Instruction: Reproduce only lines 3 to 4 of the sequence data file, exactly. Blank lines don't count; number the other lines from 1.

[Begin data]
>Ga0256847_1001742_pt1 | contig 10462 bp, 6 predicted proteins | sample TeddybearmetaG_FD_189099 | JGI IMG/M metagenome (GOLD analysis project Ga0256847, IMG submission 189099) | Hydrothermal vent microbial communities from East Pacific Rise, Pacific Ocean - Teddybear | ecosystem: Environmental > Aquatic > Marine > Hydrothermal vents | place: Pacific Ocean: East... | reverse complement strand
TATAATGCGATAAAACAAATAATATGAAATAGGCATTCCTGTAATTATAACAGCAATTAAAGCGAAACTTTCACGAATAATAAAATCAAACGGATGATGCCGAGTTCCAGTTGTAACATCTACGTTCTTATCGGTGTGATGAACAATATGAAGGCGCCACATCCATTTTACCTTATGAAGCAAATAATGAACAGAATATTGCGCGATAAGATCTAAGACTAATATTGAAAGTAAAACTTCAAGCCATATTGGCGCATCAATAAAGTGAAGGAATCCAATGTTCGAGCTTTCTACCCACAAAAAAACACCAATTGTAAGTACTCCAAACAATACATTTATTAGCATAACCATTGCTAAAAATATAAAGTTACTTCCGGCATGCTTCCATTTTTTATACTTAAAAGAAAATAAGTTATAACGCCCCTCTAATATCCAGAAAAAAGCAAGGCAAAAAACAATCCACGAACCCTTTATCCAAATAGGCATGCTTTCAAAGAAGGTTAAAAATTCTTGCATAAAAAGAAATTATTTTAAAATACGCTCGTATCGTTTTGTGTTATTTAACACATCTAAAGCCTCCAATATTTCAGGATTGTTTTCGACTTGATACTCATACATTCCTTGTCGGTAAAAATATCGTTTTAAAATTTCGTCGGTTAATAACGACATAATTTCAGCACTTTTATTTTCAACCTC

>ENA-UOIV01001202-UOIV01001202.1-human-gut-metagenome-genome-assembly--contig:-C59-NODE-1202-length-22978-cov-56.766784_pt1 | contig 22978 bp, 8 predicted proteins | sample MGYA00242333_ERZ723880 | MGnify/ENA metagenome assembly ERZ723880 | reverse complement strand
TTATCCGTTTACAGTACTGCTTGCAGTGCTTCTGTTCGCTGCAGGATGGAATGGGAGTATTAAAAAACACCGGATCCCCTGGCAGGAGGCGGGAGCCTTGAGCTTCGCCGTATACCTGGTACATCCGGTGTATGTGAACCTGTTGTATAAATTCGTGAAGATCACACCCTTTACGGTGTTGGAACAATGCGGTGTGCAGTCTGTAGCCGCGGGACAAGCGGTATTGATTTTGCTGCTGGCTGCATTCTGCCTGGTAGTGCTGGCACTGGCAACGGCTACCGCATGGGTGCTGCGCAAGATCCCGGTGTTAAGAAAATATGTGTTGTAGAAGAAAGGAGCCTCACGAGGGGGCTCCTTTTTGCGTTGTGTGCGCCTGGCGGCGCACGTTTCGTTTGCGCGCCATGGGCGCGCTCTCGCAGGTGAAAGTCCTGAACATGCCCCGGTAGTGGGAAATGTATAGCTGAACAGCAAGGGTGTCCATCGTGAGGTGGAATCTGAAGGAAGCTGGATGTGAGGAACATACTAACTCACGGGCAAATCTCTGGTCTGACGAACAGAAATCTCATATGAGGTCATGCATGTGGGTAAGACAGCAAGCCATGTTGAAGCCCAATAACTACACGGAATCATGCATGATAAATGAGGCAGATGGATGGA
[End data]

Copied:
>ENA-UOIV01001202-UOIV01001202.1-human-gut-metagenome-genome-assembly--contig:-C59-NODE-1202-length-22978-cov-56.766784_pt1 | contig 22978 bp, 8 predicted proteins | sample MGYA00242333_ERZ723880 | MGnify/ENA metagenome assembly ERZ723880 | reverse complement strand
TTATCCGTTTACAGTACTGCTTGCAGTGCTTCTGTTCGCTGCAGGATGGAATGGGAGTATTAAAAAACACCGGATCCCCTGGCAGGAGGCGGGAGCCTTGAGCTTCGCCGTATACCTGGTACATCCGGTGTATGTGAACCTGTTGTATAAATTCGTGAAGATCACACCCTTTACGGTGTTGGAACAATGCGGTGTGCAGTCTGTAGCCGCGGGACAAGCGGTATTGATTTTGCTGCTGGCTGCATTCTGCCTGGTAGTGCTGGCACTGGCAACGGCTACCGCATGGGTGCTGCGCAAGATCCCGGTGTTAAGAAAATATGTGTTGTAGAAGAAAGGAGCCTCACGAGGGGGCTCCTTTTTGCGTTGTGTGCGCCTGGCGGCGCACGTTTCGTTTGCGCGCCATGGGCGCGCTCTCGCAGGTGAAAGTCCTGAACATGCCCCGGTAGTGGGAAATGTATAGCTGAACAGCAAGGGTGTCCATCGTGAGGTGGAATCTGAAGGAAGCTGGATGTGAGGAACATACTAACTCACGGGCAAATCTCTGGTCTGACGAACAGAAATCTCATATGAGGTCATGCATGTGGGTAAGACAGCAAGCCATGTTGAAGCCCAATAACTACACGGAATCATGCATGATAAATGAGGCAGATGGATGGA